Breaking Boundaries with Blumhouse

So you've done quite a bit of horror.

Oh yeah.

How does it feel to be working with Blumhouse?

Great. Originally it was the script was sent to Amazon, and so Amazon was going to make it. And then when they had their partnership with Blumhouse, that's when they decided to put it under that umbrella. They kind of decided everything we're going to do that's horror, we're going to do with Blumhouse. So that's going to be the partnership there. But yeah, again, it's just that kind of... The fact that people who are so well known, like such a well-known brand in horror, would take the chance to make a movie about a very different protagonist and a very different environment was awesome because it, right away, gives it more exposure, gives it more kind of... Maybe it makes people expect a certain type of movie, which sometimes doesn't work to your advantage, but hopefully makes it clear to people that when they start watching this movie, even though the beginning may not have a lot of supernatural scares, it'll happen. It'll get there. It is a Blumhouse movie.

There's an infrastructure and voices kind of carrying you and helping you get there.

You've been doing a lot of horror TV lately. How is filming TV different than making a horror movie?

I think that slightly different art forms, not so much TV from film, but directing episodic as opposed to directing your own stuff. So it's material I haven't generated and you're kind of fulfilling the vision of someone else to a degree. It really depends on the show. Mike Flanagan really gives you a lot of freedom and he picks the filmmakers who he thinks are going to work well with the sensibility of the script. And then he makes you this beautiful gift of this incredible script. He's like, go and make that. And then he kind of leaves you to it and trusts you with it. And that's awesome because, in some ways, it feels like you're making your own thing, and you can make it very personal. That episode of "Haunting of Bly Manor" I got to do was my first TV experience as a director, and was just such a, again, such an incredible gift, because it was so tailored to my tastes and it was so beautiful.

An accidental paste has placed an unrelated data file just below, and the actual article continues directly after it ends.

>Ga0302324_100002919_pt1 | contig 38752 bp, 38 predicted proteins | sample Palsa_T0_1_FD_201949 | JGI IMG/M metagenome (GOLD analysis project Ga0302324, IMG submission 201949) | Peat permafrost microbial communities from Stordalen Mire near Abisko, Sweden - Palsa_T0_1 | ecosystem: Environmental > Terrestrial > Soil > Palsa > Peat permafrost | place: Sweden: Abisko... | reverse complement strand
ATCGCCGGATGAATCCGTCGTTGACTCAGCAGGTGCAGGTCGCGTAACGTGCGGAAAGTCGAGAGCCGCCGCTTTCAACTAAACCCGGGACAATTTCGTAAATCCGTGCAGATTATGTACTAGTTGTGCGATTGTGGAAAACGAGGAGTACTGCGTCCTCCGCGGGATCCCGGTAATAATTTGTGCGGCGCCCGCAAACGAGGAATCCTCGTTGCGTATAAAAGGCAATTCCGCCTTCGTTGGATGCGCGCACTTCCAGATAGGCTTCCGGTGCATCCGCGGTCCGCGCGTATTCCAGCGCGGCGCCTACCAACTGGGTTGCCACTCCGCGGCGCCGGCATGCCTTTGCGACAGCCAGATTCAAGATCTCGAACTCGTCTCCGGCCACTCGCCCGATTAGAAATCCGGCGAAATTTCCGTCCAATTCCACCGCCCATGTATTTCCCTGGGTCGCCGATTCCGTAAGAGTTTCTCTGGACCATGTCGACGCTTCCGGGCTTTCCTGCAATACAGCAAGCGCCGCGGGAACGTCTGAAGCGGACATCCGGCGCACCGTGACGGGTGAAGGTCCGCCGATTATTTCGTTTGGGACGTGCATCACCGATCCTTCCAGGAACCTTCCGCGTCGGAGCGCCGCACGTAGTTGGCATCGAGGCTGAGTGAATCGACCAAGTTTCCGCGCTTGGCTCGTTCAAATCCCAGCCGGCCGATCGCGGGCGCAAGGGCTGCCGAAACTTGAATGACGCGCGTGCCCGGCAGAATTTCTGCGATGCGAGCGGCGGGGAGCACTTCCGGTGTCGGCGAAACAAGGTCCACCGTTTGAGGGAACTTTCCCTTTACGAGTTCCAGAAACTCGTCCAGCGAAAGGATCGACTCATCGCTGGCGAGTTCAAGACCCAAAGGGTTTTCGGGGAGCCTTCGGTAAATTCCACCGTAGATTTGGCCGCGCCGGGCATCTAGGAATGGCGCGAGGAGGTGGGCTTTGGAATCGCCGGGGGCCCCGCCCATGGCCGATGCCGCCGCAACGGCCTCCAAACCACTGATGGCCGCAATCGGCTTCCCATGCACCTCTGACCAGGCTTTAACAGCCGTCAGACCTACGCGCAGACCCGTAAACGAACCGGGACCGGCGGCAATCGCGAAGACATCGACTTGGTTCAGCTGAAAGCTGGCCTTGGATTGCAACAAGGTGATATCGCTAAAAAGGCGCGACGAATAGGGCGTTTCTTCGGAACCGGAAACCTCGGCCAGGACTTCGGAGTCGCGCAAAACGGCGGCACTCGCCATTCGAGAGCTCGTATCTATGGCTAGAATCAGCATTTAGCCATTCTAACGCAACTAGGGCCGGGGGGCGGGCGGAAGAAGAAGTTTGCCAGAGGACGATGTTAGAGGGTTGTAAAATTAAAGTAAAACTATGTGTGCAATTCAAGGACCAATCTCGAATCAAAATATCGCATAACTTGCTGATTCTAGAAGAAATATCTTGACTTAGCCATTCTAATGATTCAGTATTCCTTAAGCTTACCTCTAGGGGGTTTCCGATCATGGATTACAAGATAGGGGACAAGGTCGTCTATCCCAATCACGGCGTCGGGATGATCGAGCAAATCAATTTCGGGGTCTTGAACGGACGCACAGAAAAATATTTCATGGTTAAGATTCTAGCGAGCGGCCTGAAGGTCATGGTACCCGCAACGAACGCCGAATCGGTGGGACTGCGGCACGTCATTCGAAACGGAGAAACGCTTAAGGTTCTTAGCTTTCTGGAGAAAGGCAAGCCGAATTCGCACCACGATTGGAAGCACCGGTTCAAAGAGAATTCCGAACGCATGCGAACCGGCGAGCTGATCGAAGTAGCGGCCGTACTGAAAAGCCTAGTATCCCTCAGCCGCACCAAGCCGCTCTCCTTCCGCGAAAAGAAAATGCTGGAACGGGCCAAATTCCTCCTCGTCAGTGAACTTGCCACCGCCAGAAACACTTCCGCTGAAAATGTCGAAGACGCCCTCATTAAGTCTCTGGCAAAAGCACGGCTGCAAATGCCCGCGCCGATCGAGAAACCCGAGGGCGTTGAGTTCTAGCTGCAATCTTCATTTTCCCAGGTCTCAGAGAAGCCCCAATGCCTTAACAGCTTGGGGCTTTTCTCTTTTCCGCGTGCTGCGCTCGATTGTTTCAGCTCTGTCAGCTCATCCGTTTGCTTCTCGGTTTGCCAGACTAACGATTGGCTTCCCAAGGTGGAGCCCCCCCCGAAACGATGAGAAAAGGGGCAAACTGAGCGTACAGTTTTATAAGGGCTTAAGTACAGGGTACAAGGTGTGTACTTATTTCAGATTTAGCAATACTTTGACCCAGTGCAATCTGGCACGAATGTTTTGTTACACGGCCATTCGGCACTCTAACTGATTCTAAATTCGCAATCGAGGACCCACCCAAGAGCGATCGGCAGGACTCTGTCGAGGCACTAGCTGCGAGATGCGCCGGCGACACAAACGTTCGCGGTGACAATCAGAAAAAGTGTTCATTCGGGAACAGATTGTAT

And it feels like you can make something personal, but there's someone ... Like there's an infrastructure and voices kind of carrying you and helping you get there. And thank God, because you have to make it faster than movies, obviously, but it was just a fantastic experience. And then on some other shows, you fit more into someone else's voice, and that's fun too because, if you're lucky enough to get to choose the project that you work on, I have been incredibly privileged to be able to do that, you work on stuff that you connect with. And so whether it's someone else's vision that you're fulfilling or not, you get to play with it, like "American Horror Story." I loved the story that I was telling in that episode. You get to play with all that talent, like Frances Conroy and Sarah Paulson and all those amazing people. It's just really cool to go in and do that. And then you can go back to doing your own stuff and then go back to doing episodic.